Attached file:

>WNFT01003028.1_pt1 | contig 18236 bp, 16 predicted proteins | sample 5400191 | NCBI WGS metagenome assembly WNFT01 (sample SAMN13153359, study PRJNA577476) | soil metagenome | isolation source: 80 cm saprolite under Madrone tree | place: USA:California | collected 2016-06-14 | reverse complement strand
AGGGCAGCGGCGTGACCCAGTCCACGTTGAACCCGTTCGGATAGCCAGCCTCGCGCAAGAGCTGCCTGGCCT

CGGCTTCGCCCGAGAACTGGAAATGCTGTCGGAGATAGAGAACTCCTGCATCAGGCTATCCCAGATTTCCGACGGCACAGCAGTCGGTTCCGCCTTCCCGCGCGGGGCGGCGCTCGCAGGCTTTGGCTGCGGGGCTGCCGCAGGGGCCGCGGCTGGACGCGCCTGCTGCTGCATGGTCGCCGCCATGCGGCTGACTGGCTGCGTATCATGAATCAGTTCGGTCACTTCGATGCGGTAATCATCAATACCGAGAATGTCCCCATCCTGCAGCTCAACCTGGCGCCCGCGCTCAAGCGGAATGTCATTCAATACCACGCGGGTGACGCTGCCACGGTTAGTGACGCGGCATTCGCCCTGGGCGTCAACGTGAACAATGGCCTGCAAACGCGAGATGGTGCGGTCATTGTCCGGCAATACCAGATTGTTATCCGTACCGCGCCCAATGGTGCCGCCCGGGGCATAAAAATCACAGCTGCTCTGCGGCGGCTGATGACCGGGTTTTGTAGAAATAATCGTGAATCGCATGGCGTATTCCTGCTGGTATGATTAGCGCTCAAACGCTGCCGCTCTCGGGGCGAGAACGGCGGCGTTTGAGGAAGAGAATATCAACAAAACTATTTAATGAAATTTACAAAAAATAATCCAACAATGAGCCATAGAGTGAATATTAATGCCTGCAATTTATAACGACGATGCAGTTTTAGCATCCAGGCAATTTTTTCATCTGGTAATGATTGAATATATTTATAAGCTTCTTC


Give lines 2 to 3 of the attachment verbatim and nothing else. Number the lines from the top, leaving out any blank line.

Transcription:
AGGGCAGCGGCGTGACCCAGTCCACGTTGAACCCGTTCGGATAGCCAGCCTCGCGCAAGAGCTGCCTGGCCT

CGGCTTCGCCCGAGAACTGGAAATGCTGTCGGAGATAGAGAACTCCTGCATCAGGCTATCCCAGATTTCCGACGGCACAGCAGTCGGTTCCGCCTTCCCGCGCGGGGCGGCGCTCGCAGGCTTTGGCTGCGGGGCTGCCGCAGGGGCCGCGGCTGGACGCGCCTGCTGCTGCATGGTCGCCGCCATGCGGCTGACTGGCTGCGTATCATGAATCAGTTCGGTCACTTCGATGCGGTAATCATCAATACCGAGAATGTCCCCATCCTGCAGCTCAACCTGGCGCCCGCGCTCAAGCGGAATGTCATTCAATACCACGCGGGTGACGCTGCCACGGTTAGTGACGCGGCATTCGCCCTGGGCGTCAACGTGAACAATGGCCTGCAAACGCGAGATGGTGCGGTCATTGTCCGGCAATACCAGATTGTTATCCGTACCGCGCCCAATGGTGCCGCCCGGGGCATAAAAATCACAGCTGCTCTGCGGCGGCTGATGACCGGGTTTTGTAGAAATAATCGTGAATCGCATGGCGTATTCCTGCTGGTATGATTAGCGCTCAAACGCTGCCGCTCTCGGGGCGAGAACGGCGGCGTTTGAGGAAGAGAATATCAACAAAACTATTTAATGAAATTTACAAAAAATAATCCAACAATGAGCCATAGAGTGAATATTAATGCCTGCAATTTATAACGACGATGCAGTTTTAGCATCCAGGCAATTTTTTCATCTGGTAATGATTGAATATATTTATAAGCTTCTTC